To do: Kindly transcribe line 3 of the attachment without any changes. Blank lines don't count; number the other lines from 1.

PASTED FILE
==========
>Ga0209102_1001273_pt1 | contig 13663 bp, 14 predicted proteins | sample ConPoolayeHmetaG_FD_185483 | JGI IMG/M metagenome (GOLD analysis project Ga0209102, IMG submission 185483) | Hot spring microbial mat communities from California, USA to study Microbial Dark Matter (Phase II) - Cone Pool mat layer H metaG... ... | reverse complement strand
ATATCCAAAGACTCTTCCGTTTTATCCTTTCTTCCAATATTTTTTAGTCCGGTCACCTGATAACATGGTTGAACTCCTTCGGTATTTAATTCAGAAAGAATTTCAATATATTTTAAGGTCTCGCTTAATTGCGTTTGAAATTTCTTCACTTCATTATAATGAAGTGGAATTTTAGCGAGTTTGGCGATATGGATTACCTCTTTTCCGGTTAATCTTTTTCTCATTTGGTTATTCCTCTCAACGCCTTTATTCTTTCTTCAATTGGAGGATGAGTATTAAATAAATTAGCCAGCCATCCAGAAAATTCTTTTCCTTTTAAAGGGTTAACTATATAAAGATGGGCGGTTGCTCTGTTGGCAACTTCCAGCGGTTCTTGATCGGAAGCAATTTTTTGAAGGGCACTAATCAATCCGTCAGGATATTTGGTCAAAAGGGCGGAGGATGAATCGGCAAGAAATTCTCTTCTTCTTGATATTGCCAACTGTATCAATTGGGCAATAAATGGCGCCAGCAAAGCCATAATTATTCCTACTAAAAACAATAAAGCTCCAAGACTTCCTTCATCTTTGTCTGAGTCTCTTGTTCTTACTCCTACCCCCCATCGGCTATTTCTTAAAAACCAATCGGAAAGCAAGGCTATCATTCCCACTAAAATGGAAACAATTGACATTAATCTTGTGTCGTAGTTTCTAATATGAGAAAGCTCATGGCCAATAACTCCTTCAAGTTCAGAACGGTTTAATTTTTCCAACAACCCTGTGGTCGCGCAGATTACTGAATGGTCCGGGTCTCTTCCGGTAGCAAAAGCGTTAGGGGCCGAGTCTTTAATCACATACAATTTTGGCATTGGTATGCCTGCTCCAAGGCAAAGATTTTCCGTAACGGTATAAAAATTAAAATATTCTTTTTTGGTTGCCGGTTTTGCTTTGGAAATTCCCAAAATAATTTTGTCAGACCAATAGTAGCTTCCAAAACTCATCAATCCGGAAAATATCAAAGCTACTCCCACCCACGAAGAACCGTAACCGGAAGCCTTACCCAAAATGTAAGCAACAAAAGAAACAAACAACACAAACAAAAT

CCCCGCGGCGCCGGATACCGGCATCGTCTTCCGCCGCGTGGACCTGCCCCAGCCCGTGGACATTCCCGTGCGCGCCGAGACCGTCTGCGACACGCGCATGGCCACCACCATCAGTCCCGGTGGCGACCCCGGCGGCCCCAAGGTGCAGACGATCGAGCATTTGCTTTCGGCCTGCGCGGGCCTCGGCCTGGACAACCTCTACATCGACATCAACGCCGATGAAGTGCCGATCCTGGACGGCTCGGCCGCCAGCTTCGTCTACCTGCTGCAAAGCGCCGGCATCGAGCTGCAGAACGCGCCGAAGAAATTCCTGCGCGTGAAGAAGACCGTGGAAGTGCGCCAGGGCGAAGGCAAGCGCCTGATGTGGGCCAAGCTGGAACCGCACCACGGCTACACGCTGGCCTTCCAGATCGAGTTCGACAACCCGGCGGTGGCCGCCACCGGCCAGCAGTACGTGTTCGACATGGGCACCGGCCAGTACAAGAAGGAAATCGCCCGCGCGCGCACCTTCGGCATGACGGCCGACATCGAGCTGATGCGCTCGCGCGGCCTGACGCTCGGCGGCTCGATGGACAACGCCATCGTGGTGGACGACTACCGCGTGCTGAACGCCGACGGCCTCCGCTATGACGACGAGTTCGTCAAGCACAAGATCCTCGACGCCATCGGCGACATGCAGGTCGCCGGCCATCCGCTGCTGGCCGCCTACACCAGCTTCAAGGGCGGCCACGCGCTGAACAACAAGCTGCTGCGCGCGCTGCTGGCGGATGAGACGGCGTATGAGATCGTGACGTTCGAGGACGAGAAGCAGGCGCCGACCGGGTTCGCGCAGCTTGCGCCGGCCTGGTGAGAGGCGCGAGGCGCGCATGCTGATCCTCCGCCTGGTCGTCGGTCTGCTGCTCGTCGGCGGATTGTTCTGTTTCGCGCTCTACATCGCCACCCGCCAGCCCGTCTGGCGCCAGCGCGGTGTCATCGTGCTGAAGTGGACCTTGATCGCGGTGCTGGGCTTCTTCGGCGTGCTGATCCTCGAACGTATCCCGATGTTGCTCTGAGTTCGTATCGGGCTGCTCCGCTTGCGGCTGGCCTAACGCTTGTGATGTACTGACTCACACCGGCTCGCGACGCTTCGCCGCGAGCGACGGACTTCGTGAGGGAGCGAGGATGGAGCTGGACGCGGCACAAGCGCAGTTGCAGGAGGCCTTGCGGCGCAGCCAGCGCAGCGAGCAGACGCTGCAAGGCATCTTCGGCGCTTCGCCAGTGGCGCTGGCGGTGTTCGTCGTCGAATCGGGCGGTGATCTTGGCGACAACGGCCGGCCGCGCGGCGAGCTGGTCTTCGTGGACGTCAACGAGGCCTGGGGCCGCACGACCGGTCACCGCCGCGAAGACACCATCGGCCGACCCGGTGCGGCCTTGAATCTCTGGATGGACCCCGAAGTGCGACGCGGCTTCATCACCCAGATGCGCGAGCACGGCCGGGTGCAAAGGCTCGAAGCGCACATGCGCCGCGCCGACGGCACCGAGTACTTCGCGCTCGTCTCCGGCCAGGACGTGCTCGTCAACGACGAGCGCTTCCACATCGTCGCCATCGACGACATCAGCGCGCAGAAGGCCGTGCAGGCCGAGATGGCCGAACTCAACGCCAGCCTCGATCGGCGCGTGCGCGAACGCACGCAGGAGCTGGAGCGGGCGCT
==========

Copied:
CCCCGCGGCGCCGGATACCGGCATCGTCTTCCGCCGCGTGGACCTGCCCCAGCCCGTGGACATTCCCGTGCGCGCCGAGACCGTCTGCGACACGCGCATGGCCACCACCATCAGTCCCGGTGGCGACCCCGGCGGCCCCAAGGTGCAGACGATCGAGCATTTGCTTTCGGCCTGCGCGGGCCTCGGCCTGGACAACCTCTACATCGACATCAACGCCGATGAAGTGCCGATCCTGGACGGCTCGGCCGCCAGCTTCGTCTACCTGCTGCAAAGCGCCGGCATCGAGCTGCAGAACGCGCCGAAGAAATTCCTGCGCGTGAAGAAGACCGTGGAAGTGCGCCAGGGCGAAGGCAAGCGCCTGATGTGGGCCAAGCTGGAACCGCACCACGGCTACACGCTGGCCTTCCAGATCGAGTTCGACAACCCGGCGGTGGCCGCCACCGGCCAGCAGTACGTGTTCGACATGGGCACCGGCCAGTACAAGAAGGAAATCGCCCGCGCGCGCACCTTCGGCATGACGGCCGACATCGAGCTGATGCGCTCGCGCGGCCTGACGCTCGGCGGCTCGATGGACAACGCCATCGTGGTGGACGACTACCGCGTGCTGAACGCCGACGGCCTCCGCTATGACGACGAGTTCGTCAAGCACAAGATCCTCGACGCCATCGGCGACATGCAGGTCGCCGGCCATCCGCTGCTGGCCGCCTACACCAGCTTCAAGGGCGGCCACGCGCTGAACAACAAGCTGCTGCGCGCGCTGCTGGCGGATGAGACGGCGTATGAGATCGTGACGTTCGAGGACGAGAAGCAGGCGCCGACCGGGTTCGCGCAGCTTGCGCCGGCCTGGTGAGAGGCGCGAGGCGCGCATGCTGATCCTCCGCCTGGTCGTCGGTCTGCTGCTCGTCGGCGGATTGTTCTGTTTCGCGCTCTACATCGCCACCCGCCAGCCCGTCTGGCGCCAGCGCGGTGTCATCGTGCTGAAGTGGACCTTGATCGCGGTGCTGGGCTTCTTCGGCGTGCTGATCCTCGAACGTATCCCGATGTTGCTCTGAGTTCGTATCGGGCTGCTCCGCTTGCGGCTGGCCTAACGCTTGTGATGTACTGACTCACACCGGCTCGCGACGCTTCGCCGCGAGCGACGGACTTCGTGAGGGAGCGAGGATGGAGCTGGACGCGGCACAAGCGCAGTTGCAGGAGGCCTTGCGGCGCAGCCAGCGCAGCGAGCAGACGCTGCAAGGCATCTTCGGCGCTTCGCCAGTGGCGCTGGCGGTGTTCGTCGTCGAATCGGGCGGTGATCTTGGCGACAACGGCCGGCCGCGCGGCGAGCTGGTCTTCGTGGACGTCAACGAGGCCTGGGGCCGCACGACCGGTCACCGCCGCGAAGACACCATCGGCCGACCCGGTGCGGCCTTGAATCTCTGGATGGACCCCGAAGTGCGACGCGGCTTCATCACCCAGATGCGCGAGCACGGCCGGGTGCAAAGGCTCGAAGCGCACATGCGCCGCGCCGACGGCACCGAGTACTTCGCGCTCGTCTCCGGCCAGGACGTGCTCGTCAACGACGAGCGCTTCCACATCGTCGCCATCGACGACATCAGCGCGCAGAAGGCCGTGCAGGCCGAGATGGCCGAACTCAACGCCAGCCTCGATCGGCGCGTGCGCGAACGCACGCAGGAGCTGGAGCGGGCGCT